If the victim is on a spouse visa and hesitant to report violence, Frau S. has this encouragement: “The legal system is not perfect, but there are networks where women can get advice,” including about how separation or divorce may affect your right to stay in Austria. Often, domestic violence is taken into account.
Above all, remember that you have a right to be safe. “Violence should not be tolerated,” says Frau S. “Whatever your legal situation, you’re always entitled to be free from violence.”
Help and Advice Services
Police emergency lines
If you’re in immediate danger, call the police emergency lines 133 or 112.
The SMS contact is 0800 133 133. The lines are free to call and can be reached even if your mobile phone is out of credit.
24-hour domestic violence helplines
There are several 24-hour helplines where you can access advice and support. The number for the Frauenhelpline gegen Gewalt (Women’s Helpline Against Violence) is 0800 222 555.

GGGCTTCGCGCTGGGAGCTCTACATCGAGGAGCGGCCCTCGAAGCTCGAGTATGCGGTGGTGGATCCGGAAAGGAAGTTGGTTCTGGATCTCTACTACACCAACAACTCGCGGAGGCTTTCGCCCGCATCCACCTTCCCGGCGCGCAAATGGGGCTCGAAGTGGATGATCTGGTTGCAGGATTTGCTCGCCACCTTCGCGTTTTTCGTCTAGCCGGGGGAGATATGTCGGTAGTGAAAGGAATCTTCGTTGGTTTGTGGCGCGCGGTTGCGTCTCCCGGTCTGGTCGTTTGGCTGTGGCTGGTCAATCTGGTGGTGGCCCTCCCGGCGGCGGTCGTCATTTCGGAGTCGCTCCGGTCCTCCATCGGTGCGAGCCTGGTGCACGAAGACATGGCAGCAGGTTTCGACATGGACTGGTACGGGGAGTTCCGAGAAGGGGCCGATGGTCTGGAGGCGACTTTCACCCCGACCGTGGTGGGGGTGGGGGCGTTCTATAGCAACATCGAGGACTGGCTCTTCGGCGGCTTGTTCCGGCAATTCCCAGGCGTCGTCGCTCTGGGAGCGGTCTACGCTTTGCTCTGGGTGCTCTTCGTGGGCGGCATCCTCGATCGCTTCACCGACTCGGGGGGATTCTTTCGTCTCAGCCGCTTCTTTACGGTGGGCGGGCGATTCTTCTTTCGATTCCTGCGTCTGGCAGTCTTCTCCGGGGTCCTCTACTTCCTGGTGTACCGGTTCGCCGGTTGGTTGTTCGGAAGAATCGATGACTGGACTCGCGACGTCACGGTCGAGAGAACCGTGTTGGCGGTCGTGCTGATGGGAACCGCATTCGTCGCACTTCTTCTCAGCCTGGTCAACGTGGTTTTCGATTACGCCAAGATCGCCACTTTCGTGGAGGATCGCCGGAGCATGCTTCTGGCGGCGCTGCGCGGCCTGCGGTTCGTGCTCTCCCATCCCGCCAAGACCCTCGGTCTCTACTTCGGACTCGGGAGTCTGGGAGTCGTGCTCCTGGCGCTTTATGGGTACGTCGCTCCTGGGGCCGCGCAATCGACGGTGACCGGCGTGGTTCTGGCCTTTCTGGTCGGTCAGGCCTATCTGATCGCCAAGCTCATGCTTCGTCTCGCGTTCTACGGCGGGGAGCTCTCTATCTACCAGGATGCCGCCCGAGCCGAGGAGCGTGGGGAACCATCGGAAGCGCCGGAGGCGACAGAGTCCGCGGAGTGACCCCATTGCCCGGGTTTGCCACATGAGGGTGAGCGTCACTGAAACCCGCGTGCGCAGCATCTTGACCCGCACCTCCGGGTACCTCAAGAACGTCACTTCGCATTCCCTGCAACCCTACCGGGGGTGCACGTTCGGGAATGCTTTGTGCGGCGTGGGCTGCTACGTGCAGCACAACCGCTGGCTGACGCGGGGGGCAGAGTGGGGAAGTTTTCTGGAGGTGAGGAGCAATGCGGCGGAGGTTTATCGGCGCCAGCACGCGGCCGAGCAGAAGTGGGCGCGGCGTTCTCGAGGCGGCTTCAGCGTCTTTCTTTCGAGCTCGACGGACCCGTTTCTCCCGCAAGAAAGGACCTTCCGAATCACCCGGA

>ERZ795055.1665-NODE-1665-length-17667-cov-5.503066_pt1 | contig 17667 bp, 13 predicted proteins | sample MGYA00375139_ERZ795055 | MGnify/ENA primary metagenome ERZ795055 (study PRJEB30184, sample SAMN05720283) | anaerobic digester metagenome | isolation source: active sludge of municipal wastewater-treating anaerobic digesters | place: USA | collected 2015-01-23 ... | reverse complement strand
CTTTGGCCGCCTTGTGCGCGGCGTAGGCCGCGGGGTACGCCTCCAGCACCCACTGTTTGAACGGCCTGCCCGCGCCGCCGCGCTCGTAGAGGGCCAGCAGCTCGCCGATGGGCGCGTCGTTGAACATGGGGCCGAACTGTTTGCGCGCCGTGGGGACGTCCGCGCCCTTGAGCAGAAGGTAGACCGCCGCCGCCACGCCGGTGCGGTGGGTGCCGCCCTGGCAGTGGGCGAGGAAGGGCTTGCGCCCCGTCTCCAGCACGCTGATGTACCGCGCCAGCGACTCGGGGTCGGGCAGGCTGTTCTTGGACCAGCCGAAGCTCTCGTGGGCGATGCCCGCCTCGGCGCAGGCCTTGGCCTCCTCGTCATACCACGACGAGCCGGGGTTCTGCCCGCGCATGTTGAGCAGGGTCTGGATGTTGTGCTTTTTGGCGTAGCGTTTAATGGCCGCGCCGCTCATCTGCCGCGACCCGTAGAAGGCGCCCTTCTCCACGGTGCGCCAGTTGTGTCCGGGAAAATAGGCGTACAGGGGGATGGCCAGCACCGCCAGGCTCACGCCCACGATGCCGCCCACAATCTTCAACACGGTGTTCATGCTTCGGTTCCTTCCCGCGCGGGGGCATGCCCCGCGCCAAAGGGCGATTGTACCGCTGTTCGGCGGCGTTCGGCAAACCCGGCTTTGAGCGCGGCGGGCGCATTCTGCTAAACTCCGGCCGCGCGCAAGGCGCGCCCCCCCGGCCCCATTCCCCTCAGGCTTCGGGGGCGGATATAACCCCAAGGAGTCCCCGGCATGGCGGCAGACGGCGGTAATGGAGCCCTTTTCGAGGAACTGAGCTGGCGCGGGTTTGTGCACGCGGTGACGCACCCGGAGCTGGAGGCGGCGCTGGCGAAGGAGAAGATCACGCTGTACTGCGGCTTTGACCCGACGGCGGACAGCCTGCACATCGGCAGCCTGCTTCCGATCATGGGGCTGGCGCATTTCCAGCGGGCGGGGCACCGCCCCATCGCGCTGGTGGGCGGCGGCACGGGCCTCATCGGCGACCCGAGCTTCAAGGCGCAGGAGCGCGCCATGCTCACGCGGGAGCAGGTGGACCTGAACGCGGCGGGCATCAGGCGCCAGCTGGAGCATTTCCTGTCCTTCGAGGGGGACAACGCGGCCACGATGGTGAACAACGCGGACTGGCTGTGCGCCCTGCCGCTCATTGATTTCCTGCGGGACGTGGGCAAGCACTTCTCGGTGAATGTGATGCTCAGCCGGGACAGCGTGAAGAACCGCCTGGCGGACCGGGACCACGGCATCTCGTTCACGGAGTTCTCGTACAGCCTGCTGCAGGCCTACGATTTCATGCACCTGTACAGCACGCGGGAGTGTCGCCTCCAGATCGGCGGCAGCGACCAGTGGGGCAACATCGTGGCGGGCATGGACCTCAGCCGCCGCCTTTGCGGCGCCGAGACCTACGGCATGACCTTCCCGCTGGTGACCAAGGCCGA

Frauennotruf (MA57 24-Hour Women’s Emergency Helpline) can be contacted on 01 71 719
Frauentelefon provides free consultations about the legal aspects of marriage, divorce and child custody. You can speak to the counselors in English: 01 408 70 66.
fem : HELP-App for Android mobiles and iPhones contains detailed information about domestic violence and support services in your area. A password-protected section of the app allows you to store records of violence, by creating voice memos and uploading photographs.
Wiener Interventionsstelle gegen Gewalt in der Familie: You can visit the center for counseling and information about your rights. Advice is free and confidential.
Wiener Frauenhäuser counseling center: the center offers in-person consultations. In Vienna, call 01 512 38 39.
Verein Fibel provides advice to migrant women about how violence, separation or divorce may affect their right to live and work in Austria.
Frauenhäuser Wien: If you feel that accessing a shelter is the right decision for you and your kids, you can call Frauenhäuser Wien on the 24-hour hotline 05 77 22.
SERVICES JUST FOR MEN
Männerberatung offers advice and counseling services on diverse topics, including relationships and domestic violence.
SUPPORT SERVICES FOR CHILDREN
Rat auf Draht is a 24-hour helpline where kids or their caregivers can talk to trained counselors about issues relevant to children and young people, such as domestic violence. Call 147